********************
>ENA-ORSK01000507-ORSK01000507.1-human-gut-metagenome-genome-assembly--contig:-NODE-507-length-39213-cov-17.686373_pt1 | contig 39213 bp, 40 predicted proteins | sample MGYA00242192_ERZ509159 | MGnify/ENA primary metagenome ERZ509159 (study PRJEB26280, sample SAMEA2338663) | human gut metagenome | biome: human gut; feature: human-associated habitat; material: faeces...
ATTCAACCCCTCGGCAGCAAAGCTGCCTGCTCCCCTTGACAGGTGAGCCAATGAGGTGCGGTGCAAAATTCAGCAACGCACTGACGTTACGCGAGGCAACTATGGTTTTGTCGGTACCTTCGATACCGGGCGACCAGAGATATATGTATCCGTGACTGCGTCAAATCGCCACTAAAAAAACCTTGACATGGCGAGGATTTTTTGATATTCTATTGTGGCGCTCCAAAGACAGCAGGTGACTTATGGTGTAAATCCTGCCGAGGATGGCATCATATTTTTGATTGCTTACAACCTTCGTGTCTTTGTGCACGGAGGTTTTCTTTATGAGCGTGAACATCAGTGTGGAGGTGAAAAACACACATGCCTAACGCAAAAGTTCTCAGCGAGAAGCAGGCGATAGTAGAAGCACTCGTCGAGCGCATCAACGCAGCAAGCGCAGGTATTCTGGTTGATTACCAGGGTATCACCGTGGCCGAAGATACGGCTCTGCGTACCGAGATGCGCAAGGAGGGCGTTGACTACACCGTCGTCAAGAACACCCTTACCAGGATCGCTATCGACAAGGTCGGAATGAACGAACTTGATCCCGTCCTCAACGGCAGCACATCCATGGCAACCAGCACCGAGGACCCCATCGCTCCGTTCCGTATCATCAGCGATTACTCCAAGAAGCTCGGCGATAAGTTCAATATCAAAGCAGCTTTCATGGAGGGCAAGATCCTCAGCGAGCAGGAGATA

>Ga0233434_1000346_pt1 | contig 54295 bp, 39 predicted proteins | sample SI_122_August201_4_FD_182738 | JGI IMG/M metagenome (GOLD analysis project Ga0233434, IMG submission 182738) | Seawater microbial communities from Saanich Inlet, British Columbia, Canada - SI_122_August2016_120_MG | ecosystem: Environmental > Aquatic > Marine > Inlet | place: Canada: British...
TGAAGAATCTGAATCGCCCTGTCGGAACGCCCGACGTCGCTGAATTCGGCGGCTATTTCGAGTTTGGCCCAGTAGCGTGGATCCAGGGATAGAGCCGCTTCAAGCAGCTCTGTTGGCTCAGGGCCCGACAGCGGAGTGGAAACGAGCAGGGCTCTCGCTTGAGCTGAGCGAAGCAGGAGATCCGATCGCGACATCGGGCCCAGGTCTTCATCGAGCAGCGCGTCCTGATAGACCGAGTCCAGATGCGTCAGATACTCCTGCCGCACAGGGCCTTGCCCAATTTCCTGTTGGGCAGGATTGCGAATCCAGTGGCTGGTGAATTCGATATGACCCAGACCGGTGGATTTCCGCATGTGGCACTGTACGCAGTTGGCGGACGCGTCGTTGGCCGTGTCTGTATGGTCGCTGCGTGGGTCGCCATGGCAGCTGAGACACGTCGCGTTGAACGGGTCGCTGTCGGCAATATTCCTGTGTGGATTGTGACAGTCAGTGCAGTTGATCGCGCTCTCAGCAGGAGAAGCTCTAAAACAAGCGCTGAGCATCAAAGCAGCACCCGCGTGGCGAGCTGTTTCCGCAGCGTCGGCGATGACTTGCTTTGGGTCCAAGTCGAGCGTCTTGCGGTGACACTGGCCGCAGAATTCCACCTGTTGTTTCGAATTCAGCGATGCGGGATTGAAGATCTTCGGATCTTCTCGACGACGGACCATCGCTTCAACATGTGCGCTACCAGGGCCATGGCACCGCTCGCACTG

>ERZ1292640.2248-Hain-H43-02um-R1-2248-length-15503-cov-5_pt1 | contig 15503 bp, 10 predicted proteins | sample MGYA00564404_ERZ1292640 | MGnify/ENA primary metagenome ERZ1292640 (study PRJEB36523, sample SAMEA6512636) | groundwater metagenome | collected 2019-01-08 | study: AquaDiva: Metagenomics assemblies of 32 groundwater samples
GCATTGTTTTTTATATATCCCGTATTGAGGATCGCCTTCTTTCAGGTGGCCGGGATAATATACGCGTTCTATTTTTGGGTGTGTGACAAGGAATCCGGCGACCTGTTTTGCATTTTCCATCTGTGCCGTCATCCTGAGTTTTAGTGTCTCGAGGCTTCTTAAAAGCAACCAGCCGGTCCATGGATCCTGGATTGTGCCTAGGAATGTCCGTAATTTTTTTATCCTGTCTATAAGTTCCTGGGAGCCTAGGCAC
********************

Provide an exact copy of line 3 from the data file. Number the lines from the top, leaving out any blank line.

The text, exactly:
>Ga0233434_1000346_pt1 | contig 54295 bp, 39 predicted proteins | sample SI_122_August201_4_FD_182738 | JGI IMG/M metagenome (GOLD analysis project Ga0233434, IMG submission 182738) | Seawater microbial communities from Saanich Inlet, British Columbia, Canada - SI_122_August2016_120_MG | ecosystem: Environmental > Aquatic > Marine > Inlet | place: Canada: British...